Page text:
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Unformatted text preview: • Calculate the search cost for each node when it is inserted – A binary node element has at least two data fields: Key and SearchCost – For each node, count and store the number of comparisons required when searching for the node (i.e., the number of comparisons = the search cost for the node = 1+ the depth of the node) • If the number of nodes is less than 2 4 , print on the screen the resulting tree along with the information about the nodes (for each node, print both its key and search cost). Otherwise, print this tree and information about its nodes into a file. See the example below. • Remove a node designated by a user from the binary search tree and print the resulting tree on the screen if the number of nodes is less than 2 4 . You should update the search costs of the tree nodes if the costs have been changed upon node removal. • Calculate the average search cost for all nodes in the tree – Sum up the search cost over all the nodes in your tree as you traverse the tree in one of three traversals – divide the sum by the total number of nodes in the tree, and the result is the average search cost for all the tree nodes • Print total number of nodes and the average search cost 2. Example Input data: 5, 3, 9, 7 Create a binary search tree: Key = 5 SearchCost = 1 Key = 3 SearchCost = 2 Key = 9 SearchCost = 2 Key = 7 SearchCost = 3 Total number of nodes is 4 To generate output on the screen we use the in-order traversal. Here each node is represented as Key[SearchCost]:...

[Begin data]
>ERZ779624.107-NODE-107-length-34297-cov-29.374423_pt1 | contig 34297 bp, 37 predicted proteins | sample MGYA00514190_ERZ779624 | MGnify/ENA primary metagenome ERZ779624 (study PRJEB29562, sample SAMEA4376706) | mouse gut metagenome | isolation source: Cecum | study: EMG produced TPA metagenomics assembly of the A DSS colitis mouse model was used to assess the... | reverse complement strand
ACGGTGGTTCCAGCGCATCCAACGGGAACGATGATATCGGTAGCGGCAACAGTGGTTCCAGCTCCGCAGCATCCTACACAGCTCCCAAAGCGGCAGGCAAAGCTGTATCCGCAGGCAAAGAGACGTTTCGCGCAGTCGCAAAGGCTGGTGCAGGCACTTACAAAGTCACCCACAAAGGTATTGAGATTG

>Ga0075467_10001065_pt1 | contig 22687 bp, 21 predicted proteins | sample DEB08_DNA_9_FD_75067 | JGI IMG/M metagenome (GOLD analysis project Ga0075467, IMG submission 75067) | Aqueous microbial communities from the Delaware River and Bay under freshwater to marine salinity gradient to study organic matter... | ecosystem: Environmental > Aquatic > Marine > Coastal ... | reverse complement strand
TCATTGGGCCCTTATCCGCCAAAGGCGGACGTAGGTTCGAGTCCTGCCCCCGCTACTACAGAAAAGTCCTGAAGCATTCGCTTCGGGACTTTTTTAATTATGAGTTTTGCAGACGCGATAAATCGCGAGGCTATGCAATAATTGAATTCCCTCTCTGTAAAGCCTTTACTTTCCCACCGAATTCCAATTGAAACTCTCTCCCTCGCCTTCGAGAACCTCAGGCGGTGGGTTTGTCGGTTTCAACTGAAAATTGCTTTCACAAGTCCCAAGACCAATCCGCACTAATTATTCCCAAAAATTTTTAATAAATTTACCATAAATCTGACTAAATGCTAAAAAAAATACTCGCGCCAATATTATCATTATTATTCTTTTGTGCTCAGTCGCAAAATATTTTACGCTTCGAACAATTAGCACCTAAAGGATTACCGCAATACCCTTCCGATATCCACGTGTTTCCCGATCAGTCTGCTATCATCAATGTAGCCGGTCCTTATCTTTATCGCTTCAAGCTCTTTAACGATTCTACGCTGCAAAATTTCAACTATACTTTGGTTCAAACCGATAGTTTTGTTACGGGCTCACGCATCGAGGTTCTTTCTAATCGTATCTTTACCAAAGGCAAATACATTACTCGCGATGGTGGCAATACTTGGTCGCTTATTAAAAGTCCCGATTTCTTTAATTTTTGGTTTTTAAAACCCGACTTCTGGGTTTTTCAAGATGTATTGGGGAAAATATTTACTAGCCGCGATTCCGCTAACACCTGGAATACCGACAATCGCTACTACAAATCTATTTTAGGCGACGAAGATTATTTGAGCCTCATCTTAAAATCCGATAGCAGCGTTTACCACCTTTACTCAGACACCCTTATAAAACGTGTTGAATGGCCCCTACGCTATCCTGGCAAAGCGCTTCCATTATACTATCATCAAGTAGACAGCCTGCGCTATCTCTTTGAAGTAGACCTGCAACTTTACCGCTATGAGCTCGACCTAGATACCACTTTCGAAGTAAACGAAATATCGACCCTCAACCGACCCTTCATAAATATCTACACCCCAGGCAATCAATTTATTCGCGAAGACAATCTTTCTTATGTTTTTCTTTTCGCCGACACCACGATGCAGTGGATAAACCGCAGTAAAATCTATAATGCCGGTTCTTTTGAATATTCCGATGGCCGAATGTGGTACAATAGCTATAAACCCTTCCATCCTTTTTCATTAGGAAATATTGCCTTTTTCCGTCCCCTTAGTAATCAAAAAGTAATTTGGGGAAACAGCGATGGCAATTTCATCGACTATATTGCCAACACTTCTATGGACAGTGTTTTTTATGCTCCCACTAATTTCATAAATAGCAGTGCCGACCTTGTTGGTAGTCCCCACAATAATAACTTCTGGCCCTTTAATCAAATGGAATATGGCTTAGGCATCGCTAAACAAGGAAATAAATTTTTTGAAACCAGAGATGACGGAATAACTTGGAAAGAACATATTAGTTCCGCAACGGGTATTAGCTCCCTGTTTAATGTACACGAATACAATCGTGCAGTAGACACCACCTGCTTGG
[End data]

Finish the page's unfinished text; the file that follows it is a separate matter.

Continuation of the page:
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- Winter '09
- search cost, average search cost